Iowa Public Health Association is striving to ensure authentic voices are guiding the process of developing and delivering public health messages. To encourage people to get vaccines during the COVID-19 pandemic, IPHA partnered with the University of Iowa College of Public Health to hold focus groups with community leaders and residents in micropolitan communities (cities with populations between 10,000-50,000 people) that serve as hubs for rural areas. Using focus group feedback, they developed messages that were then tested with individuals in micropolitan and rural areas before being shared broadly with public health partners across the state.
The Central Iowa Trauma Recovery Center collects data regularly through full clinical evaluations at every eighth session and by having patients complete a life stability assessment that staff developed. With this data, the Center helps individuals receiving treatment see their progress over time, as well as shares the data with policymakers and funders to support ongoing investment in the model. Data collection also helps inform a movement toward building Trauma Recovery Centers across the nation.
As a Federally Qualified Health Center, Proteus must capture a lot of data about its programs that is shared publicly, including aggregate demographic information and health outcomes. The organization uses the data to identify a handful of areas to focus on for a quarter and to monitor progress. The organization also is establishing relationships with research partners who can study models being tested. For example, Proteus recently tested providing health care services on site to workers at meat-processing plants and used evaluation data to make a case that these services reduce turnover and increase productivity.
Iowa Public Health Association has found that disaggregated quantitative data on Iowans health is often unavailable because sample sizes are too small or demographic information is not properly collected. This limits the ability to see health disparities among populations. Instead, IPHA relies on national data sets to assume that similar trends are occurring in the state. Qualitative data, however, offers a deeper understanding about what is happening with Iowans’ health. Its data that Tucker Reinders hopes is increasingly recognized as valid and valuable to health equity efforts.
The panelists provided feedback to funders on what would help advance health equity efforts in rural areas. Ideas included:
Increase flexibility with funding requirements: Simmons shared how current funding structures prevent the Trauma Recovery Center from receiving greater support. For example, funding to support survivors of violent crimes is often bucketed into sexual assault, domestic violence, and other specific areas. Because the Center serves all survivors of violent crime, it is limited in where to apply for support. Tucker Reinders noted that requiring match funding can also prevent organizations from applying as there is often little unrestricted funds in the budget to put forward as a match.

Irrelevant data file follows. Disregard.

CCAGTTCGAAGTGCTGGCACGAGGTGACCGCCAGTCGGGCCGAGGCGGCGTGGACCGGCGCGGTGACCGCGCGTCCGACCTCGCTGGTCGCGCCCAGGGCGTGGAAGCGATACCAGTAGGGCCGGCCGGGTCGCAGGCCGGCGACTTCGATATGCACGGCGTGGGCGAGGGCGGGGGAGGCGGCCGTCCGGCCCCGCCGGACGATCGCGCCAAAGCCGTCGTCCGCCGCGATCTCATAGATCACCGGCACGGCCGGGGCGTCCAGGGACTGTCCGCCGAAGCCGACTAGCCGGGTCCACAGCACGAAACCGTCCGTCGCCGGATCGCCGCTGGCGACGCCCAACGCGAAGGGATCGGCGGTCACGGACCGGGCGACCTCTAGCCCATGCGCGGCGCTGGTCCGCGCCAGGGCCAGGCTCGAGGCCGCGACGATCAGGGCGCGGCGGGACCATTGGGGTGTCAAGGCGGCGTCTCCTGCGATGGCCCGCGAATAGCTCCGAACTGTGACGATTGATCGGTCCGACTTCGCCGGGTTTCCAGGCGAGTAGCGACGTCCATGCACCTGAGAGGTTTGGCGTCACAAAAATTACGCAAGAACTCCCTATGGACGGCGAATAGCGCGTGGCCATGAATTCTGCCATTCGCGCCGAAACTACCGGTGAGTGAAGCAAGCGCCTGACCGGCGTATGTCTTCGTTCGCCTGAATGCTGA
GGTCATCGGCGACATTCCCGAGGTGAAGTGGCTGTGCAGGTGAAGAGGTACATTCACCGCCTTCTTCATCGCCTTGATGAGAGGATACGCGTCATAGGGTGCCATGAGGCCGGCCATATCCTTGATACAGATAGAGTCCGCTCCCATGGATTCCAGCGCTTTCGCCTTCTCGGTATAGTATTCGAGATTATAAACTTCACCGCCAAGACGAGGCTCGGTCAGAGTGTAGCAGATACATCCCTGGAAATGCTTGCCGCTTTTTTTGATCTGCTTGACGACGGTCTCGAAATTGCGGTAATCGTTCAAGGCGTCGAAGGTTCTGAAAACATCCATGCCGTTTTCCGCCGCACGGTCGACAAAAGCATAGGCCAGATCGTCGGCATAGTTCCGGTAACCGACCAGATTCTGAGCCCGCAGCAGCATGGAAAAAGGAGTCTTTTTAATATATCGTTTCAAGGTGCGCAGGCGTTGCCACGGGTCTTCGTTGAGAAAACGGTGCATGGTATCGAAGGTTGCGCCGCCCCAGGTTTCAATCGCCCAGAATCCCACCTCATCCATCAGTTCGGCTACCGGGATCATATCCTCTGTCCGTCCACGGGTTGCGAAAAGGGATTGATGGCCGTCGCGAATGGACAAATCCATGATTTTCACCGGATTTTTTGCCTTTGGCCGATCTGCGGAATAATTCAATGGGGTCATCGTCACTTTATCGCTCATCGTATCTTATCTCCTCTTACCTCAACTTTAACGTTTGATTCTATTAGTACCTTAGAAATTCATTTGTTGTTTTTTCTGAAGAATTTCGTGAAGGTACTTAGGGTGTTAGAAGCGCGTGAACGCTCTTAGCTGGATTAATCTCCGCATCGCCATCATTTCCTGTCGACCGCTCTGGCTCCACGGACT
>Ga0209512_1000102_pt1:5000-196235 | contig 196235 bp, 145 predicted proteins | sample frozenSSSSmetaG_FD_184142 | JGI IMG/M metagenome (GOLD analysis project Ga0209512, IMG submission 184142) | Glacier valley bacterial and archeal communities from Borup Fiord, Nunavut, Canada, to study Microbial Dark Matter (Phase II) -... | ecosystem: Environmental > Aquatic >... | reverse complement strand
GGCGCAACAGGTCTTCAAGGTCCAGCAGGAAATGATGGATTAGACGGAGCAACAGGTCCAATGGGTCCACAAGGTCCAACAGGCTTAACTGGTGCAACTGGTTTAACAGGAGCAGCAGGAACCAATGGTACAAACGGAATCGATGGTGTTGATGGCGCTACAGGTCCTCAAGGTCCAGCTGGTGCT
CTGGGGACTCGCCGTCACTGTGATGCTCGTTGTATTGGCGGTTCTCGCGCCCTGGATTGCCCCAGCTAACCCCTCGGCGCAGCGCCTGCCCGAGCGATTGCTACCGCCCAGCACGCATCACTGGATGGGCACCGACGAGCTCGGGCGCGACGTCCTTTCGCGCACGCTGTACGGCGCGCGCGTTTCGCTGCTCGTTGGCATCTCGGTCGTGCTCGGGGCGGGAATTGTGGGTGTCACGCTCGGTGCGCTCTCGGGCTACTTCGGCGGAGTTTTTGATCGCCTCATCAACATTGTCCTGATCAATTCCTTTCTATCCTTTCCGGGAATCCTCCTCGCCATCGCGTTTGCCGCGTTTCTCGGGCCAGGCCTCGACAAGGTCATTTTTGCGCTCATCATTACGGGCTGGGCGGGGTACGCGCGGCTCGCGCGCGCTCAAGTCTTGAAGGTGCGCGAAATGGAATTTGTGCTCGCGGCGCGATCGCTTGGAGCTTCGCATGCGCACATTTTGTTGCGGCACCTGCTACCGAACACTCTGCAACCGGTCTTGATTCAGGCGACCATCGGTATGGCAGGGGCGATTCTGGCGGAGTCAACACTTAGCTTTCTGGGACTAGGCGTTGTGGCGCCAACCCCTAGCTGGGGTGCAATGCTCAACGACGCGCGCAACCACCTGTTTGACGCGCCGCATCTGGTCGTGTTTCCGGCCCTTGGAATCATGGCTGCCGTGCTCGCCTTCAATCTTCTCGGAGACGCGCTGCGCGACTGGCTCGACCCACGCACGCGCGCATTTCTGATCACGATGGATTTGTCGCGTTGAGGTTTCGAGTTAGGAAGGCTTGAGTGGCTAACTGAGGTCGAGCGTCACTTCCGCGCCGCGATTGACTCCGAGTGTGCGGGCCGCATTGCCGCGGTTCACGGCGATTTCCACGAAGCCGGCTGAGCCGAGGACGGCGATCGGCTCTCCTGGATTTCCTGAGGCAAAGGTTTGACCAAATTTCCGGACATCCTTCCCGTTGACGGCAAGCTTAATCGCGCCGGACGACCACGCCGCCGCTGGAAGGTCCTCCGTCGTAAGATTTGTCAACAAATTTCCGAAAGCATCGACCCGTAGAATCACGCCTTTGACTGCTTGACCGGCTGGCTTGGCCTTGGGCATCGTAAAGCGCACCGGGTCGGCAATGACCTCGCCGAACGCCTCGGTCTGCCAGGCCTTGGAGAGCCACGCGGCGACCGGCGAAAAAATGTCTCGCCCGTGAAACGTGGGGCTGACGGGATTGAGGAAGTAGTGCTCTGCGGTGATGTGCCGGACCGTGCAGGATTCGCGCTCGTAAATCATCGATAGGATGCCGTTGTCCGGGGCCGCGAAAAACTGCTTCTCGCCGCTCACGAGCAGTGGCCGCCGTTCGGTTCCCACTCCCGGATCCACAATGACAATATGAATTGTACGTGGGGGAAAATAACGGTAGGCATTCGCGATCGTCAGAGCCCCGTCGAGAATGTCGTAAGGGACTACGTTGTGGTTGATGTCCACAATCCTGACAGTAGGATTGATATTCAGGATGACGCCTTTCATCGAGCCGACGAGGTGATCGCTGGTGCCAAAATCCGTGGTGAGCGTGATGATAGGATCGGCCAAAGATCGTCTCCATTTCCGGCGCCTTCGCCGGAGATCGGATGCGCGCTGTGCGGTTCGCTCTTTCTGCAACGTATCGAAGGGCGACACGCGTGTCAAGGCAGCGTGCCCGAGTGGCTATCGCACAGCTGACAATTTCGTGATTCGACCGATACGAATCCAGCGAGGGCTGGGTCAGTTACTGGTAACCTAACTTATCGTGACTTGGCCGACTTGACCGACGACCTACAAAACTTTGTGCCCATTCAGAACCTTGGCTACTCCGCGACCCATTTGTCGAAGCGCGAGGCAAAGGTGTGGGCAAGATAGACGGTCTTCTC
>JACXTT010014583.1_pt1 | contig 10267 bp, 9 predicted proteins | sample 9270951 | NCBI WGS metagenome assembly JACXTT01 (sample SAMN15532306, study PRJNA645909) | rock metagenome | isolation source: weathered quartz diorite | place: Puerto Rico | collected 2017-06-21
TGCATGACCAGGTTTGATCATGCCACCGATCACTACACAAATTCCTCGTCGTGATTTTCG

Ask organizations what information would be most meaningful to share: Simmons noted that funding applications should be created with subject matter experts to ensure they are set up in a way that allows organizations to share the impact they are making. Zinnel noted that funders can also ask organizations what data they are already collecting and work collaboratively to examine what both entities want to learn, instead of telling organizations what data they must provide.
Support general operating and administration costs: All panelists agreed that operating support would help advance health equity work in a strategic and sustainable way. “There has to be an administrative process in place to ensure what is being done is being done in a certain way,” said Simmons. “Direct service dollars are very restrictive.”
“If the focus is on one-year funding, fund general operations and allow us to determine where it’s best suited for,” said Zinnel. “If funders are interested in new and innovative projects, fund for multiple years to see it through to be successful. It takes time to get a new project off the ground, create the evaluation process, implement, and pilot.”
Tucker Reinders also encouraged investments in organizations’ endowments to build long-term sustainability and to provide at least half of the funding upfront if a model of reimbursing for services is preferred, so that organizations can get work off the ground. “Give more flexibility to spend money,” she said, “and trust that 1) we are fiscally responsible, and 2) we know what the need is.”
View the work the HealthConnect Fellows are leading to improve health outcomes for children and families.
Teenagers in jumpsuits lying on yoga mats, their eyes closed, their bodies still. This is the image Megan Hoxhalli describes as remarkable for juvenile detention, a place where youth arrive shaken, dysregulated, and scared about their future.